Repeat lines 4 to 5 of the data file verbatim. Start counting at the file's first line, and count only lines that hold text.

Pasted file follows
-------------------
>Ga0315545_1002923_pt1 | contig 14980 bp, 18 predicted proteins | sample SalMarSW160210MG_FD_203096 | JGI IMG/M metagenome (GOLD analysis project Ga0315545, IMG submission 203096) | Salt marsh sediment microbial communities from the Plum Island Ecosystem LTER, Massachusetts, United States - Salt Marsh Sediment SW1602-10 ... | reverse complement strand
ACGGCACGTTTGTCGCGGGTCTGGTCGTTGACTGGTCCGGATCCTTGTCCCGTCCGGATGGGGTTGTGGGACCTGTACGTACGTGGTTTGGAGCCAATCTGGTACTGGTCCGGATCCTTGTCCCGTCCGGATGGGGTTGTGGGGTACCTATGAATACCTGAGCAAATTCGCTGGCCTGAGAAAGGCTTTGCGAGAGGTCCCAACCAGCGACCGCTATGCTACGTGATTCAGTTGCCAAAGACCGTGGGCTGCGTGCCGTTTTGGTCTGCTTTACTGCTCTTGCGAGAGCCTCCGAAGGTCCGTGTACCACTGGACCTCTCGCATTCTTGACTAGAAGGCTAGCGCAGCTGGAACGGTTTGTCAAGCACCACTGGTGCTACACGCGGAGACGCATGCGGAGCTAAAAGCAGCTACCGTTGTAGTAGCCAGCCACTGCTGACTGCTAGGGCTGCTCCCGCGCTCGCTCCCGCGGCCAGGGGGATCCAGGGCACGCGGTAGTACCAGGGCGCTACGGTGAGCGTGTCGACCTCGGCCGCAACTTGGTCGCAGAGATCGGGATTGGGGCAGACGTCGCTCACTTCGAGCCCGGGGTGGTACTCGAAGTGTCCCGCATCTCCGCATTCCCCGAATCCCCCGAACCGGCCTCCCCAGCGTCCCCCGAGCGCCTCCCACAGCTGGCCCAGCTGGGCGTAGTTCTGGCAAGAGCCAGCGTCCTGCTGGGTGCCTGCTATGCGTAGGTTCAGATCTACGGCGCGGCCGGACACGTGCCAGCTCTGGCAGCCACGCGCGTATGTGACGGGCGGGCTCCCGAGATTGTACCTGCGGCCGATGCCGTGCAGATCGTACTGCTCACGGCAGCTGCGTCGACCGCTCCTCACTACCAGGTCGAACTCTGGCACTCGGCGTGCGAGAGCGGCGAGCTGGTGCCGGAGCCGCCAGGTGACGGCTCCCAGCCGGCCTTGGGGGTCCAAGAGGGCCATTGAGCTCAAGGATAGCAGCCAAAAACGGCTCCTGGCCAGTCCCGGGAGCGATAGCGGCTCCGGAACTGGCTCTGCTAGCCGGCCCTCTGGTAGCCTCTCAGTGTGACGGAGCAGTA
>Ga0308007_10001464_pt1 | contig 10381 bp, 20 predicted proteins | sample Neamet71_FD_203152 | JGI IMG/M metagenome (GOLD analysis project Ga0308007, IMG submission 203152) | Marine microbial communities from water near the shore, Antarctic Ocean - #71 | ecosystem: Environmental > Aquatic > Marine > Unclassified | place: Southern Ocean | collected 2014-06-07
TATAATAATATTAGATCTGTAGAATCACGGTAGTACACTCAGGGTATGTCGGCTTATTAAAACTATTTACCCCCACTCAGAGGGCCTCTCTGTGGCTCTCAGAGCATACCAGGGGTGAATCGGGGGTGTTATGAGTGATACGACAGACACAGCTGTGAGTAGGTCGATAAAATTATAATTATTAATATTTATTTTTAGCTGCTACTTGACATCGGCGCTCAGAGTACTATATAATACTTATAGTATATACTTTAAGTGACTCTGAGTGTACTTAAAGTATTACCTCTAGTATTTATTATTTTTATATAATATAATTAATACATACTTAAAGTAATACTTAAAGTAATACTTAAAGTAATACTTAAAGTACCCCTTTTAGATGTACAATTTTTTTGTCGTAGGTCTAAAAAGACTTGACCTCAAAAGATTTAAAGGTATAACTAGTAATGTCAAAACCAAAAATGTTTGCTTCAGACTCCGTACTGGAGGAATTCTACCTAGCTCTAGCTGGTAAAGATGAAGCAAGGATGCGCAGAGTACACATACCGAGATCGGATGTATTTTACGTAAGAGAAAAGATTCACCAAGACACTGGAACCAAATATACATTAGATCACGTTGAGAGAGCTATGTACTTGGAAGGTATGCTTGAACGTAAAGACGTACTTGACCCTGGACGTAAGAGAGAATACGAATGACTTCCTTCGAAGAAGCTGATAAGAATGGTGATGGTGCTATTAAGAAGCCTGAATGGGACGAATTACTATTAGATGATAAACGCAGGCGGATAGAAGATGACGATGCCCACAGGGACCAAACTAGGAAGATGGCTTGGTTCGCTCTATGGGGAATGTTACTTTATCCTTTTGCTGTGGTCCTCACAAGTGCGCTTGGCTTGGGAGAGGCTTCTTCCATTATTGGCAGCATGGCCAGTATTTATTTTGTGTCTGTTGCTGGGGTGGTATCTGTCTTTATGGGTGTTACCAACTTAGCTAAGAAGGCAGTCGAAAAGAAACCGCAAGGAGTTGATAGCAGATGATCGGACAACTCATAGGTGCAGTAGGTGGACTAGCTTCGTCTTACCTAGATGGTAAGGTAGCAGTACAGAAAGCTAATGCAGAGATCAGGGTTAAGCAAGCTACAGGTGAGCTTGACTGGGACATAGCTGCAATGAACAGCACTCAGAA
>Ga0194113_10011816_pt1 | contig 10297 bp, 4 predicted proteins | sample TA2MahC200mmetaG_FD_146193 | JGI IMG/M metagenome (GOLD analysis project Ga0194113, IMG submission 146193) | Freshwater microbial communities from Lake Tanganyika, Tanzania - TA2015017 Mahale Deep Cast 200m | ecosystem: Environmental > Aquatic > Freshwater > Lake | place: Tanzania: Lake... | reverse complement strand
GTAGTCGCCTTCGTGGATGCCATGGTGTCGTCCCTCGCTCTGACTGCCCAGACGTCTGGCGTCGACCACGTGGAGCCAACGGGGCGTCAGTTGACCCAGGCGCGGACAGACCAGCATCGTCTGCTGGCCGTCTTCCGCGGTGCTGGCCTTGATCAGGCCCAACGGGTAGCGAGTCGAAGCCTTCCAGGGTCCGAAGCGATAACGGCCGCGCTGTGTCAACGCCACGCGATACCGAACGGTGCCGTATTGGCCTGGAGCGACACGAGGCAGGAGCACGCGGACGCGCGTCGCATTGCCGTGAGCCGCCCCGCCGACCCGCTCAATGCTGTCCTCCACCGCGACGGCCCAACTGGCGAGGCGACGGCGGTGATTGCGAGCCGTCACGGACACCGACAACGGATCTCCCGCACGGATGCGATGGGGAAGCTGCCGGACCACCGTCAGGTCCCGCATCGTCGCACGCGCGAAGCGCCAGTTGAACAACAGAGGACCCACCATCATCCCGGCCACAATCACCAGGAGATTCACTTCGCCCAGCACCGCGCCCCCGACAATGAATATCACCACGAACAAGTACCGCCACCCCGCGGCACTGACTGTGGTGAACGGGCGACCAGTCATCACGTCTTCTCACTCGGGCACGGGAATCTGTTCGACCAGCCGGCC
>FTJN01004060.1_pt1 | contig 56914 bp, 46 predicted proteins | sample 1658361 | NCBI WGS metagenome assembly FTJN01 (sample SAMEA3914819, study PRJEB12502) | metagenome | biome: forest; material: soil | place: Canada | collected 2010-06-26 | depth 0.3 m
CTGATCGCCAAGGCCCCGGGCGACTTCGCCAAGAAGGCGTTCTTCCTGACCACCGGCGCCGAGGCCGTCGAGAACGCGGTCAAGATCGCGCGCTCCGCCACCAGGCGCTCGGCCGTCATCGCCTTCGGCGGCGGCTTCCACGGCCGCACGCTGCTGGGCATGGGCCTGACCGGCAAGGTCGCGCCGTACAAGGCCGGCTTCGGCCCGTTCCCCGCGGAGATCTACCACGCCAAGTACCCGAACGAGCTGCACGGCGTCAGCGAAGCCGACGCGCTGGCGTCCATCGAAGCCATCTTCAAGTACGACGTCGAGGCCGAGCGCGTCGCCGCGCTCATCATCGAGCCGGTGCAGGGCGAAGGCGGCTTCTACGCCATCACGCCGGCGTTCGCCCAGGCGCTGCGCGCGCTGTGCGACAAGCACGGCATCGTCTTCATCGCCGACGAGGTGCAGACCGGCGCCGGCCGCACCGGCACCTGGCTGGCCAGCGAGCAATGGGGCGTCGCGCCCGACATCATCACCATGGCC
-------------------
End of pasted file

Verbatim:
TATAATAATATTAGATCTGTAGAATCACGGTAGTACACTCAGGGTATGTCGGCTTATTAAAACTATTTACCCCCACTCAGAGGGCCTCTCTGTGGCTCTCAGAGCATACCAGGGGTGAATCGGGGGTGTTATGAGTGATACGACAGACACAGCTGTGAGTAGGTCGATAAAATTATAATTATTAATATTTATTTTTAGCTGCTACTTGACATCGGCGCTCAGAGTACTATATAATACTTATAGTATATACTTTAAGTGACTCTGAGTGTACTTAAAGTATTACCTCTAGTATTTATTATTTTTATATAATATAATTAATACATACTTAAAGTAATACTTAAAGTAATACTTAAAGTAATACTTAAAGTACCCCTTTTAGATGTACAATTTTTTTGTCGTAGGTCTAAAAAGACTTGACCTCAAAAGATTTAAAGGTATAACTAGTAATGTCAAAACCAAAAATGTTTGCTTCAGACTCCGTACTGGAGGAATTCTACCTAGCTCTAGCTGGTAAAGATGAAGCAAGGATGCGCAGAGTACACATACCGAGATCGGATGTATTTTACGTAAGAGAAAAGATTCACCAAGACACTGGAACCAAATATACATTAGATCACGTTGAGAGAGCTATGTACTTGGAAGGTATGCTTGAACGTAAAGACGTACTTGACCCTGGACGTAAGAGAGAATACGAATGACTTCCTTCGAAGAAGCTGATAAGAATGGTGATGGTGCTATTAAGAAGCCTGAATGGGACGAATTACTATTAGATGATAAACGCAGGCGGATAGAAGATGACGATGCCCACAGGGACCAAACTAGGAAGATGGCTTGGTTCGCTCTATGGGGAATGTTACTTTATCCTTTTGCTGTGGTCCTCACAAGTGCGCTTGGCTTGGGAGAGGCTTCTTCCATTATTGGCAGCATGGCCAGTATTTATTTTGTGTCTGTTGCTGGGGTGGTATCTGTCTTTATGGGTGTTACCAACTTAGCTAAGAAGGCAGTCGAAAAGAAACCGCAAGGAGTTGATAGCAGATGATCGGACAACTCATAGGTGCAGTAGGTGGACTAGCTTCGTCTTACCTAGATGGTAAGGTAGCAGTACAGAAAGCTAATGCAGAGATCAGGGTTAAGCAAGCTACAGGTGAGCTTGACTGGGACATAGCTGCAATGAACAGCACTCAGAA
>Ga0194113_10011816_pt1 | contig 10297 bp, 4 predicted proteins | sample TA2MahC200mmetaG_FD_146193 | JGI IMG/M metagenome (GOLD analysis project Ga0194113, IMG submission 146193) | Freshwater microbial communities from Lake Tanganyika, Tanzania - TA2015017 Mahale Deep Cast 200m | ecosystem: Environmental > Aquatic > Freshwater > Lake | place: Tanzania: Lake... | reverse complement strand